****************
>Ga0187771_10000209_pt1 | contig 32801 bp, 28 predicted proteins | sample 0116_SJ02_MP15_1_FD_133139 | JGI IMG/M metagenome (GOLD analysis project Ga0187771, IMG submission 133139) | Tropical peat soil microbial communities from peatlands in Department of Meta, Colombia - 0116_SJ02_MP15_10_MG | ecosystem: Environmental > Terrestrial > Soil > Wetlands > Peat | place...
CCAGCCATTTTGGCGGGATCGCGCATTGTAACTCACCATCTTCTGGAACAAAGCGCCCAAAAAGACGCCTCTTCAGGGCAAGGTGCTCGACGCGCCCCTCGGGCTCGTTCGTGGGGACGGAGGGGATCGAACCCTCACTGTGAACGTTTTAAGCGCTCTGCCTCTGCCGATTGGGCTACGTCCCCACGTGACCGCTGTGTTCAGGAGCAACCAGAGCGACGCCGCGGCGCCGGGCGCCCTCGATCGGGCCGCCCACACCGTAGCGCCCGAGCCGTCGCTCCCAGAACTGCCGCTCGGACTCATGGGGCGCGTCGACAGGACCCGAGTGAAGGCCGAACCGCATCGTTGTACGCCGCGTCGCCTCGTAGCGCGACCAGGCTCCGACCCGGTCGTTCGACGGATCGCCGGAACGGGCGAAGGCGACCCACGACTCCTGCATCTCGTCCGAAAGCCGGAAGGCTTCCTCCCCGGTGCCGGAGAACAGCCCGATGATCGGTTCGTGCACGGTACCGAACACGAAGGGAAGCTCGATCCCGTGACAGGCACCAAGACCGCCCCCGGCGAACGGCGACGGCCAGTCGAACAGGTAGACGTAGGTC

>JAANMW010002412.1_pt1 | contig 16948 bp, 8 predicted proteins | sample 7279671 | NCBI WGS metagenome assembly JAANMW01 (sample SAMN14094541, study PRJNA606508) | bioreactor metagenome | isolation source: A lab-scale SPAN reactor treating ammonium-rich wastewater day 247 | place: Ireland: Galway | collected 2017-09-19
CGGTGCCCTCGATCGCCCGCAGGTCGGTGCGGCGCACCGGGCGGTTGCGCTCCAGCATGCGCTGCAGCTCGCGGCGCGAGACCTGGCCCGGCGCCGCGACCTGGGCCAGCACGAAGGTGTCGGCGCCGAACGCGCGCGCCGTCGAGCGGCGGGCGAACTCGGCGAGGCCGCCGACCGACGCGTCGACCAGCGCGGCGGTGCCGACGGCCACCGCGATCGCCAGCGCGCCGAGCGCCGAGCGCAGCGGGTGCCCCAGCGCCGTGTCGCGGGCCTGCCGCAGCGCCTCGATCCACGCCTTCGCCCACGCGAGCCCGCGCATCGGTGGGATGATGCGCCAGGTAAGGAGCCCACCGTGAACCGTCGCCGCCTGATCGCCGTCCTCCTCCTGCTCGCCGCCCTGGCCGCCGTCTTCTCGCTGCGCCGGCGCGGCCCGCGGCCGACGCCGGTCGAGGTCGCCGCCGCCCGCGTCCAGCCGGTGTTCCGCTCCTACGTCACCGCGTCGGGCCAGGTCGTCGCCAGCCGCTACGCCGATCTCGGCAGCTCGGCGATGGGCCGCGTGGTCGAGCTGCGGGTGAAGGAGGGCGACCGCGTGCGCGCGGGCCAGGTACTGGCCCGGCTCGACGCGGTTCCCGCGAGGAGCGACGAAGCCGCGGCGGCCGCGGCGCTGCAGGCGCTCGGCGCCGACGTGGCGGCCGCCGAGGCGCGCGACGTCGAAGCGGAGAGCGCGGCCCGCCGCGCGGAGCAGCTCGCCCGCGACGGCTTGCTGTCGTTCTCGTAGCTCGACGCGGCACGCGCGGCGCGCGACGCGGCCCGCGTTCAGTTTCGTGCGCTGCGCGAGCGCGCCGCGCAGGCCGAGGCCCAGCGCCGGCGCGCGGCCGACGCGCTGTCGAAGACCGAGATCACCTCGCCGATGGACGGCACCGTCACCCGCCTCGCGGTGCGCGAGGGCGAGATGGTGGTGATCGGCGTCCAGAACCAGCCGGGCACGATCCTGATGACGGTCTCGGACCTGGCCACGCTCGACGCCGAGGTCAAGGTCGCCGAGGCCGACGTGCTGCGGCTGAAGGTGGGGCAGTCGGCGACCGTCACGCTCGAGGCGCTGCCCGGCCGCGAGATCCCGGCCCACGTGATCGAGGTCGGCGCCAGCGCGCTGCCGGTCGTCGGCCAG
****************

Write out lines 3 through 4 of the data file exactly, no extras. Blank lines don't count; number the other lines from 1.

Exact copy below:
>JAANMW010002412.1_pt1 | contig 16948 bp, 8 predicted proteins | sample 7279671 | NCBI WGS metagenome assembly JAANMW01 (sample SAMN14094541, study PRJNA606508) | bioreactor metagenome | isolation source: A lab-scale SPAN reactor treating ammonium-rich wastewater day 247 | place: Ireland: Galway | collected 2017-09-19
CGGTGCCCTCGATCGCCCGCAGGTCGGTGCGGCGCACCGGGCGGTTGCGCTCCAGCATGCGCTGCAGCTCGCGGCGCGAGACCTGGCCCGGCGCCGCGACCTGGGCCAGCACGAAGGTGTCGGCGCCGAACGCGCGCGCCGTCGAGCGGCGGGCGAACTCGGCGAGGCCGCCGACCGACGCGTCGACCAGCGCGGCGGTGCCGACGGCCACCGCGATCGCCAGCGCGCCGAGCGCCGAGCGCAGCGGGTGCCCCAGCGCCGTGTCGCGGGCCTGCCGCAGCGCCTCGATCCACGCCTTCGCCCACGCGAGCCCGCGCATCGGTGGGATGATGCGCCAGGTAAGGAGCCCACCGTGAACCGTCGCCGCCTGATCGCCGTCCTCCTCCTGCTCGCCGCCCTGGCCGCCGTCTTCTCGCTGCGCCGGCGCGGCCCGCGGCCGACGCCGGTCGAGGTCGCCGCCGCCCGCGTCCAGCCGGTGTTCCGCTCCTACGTCACCGCGTCGGGCCAGGTCGTCGCCAGCCGCTACGCCGATCTCGGCAGCTCGGCGATGGGCCGCGTGGTCGAGCTGCGGGTGAAGGAGGGCGACCGCGTGCGCGCGGGCCAGGTACTGGCCCGGCTCGACGCGGTTCCCGCGAGGAGCGACGAAGCCGCGGCGGCCGCGGCGCTGCAGGCGCTCGGCGCCGACGTGGCGGCCGCCGAGGCGCGCGACGTCGAAGCGGAGAGCGCGGCCCGCCGCGCGGAGCAGCTCGCCCGCGACGGCTTGCTGTCGTTCTCGTAGCTCGACGCGGCACGCGCGGCGCGCGACGCGGCCCGCGTTCAGTTTCGTGCGCTGCGCGAGCGCGCCGCGCAGGCCGAGGCCCAGCGCCGGCGCGCGGCCGACGCGCTGTCGAAGACCGAGATCACCTCGCCGATGGACGGCACCGTCACCCGCCTCGCGGTGCGCGAGGGCGAGATGGTGGTGATCGGCGTCCAGAACCAGCCGGGCACGATCCTGATGACGGTCTCGGACCTGGCCACGCTCGACGCCGAGGTCAAGGTCGCCGAGGCCGACGTGCTGCGGCTGAAGGTGGGGCAGTCGGCGACCGTCACGCTCGAGGCGCTGCCCGGCCGCGAGATCCCGGCCCACGTGATCGAGGTCGGCGCCAGCGCGCTGCCGGTCGTCGGCCAG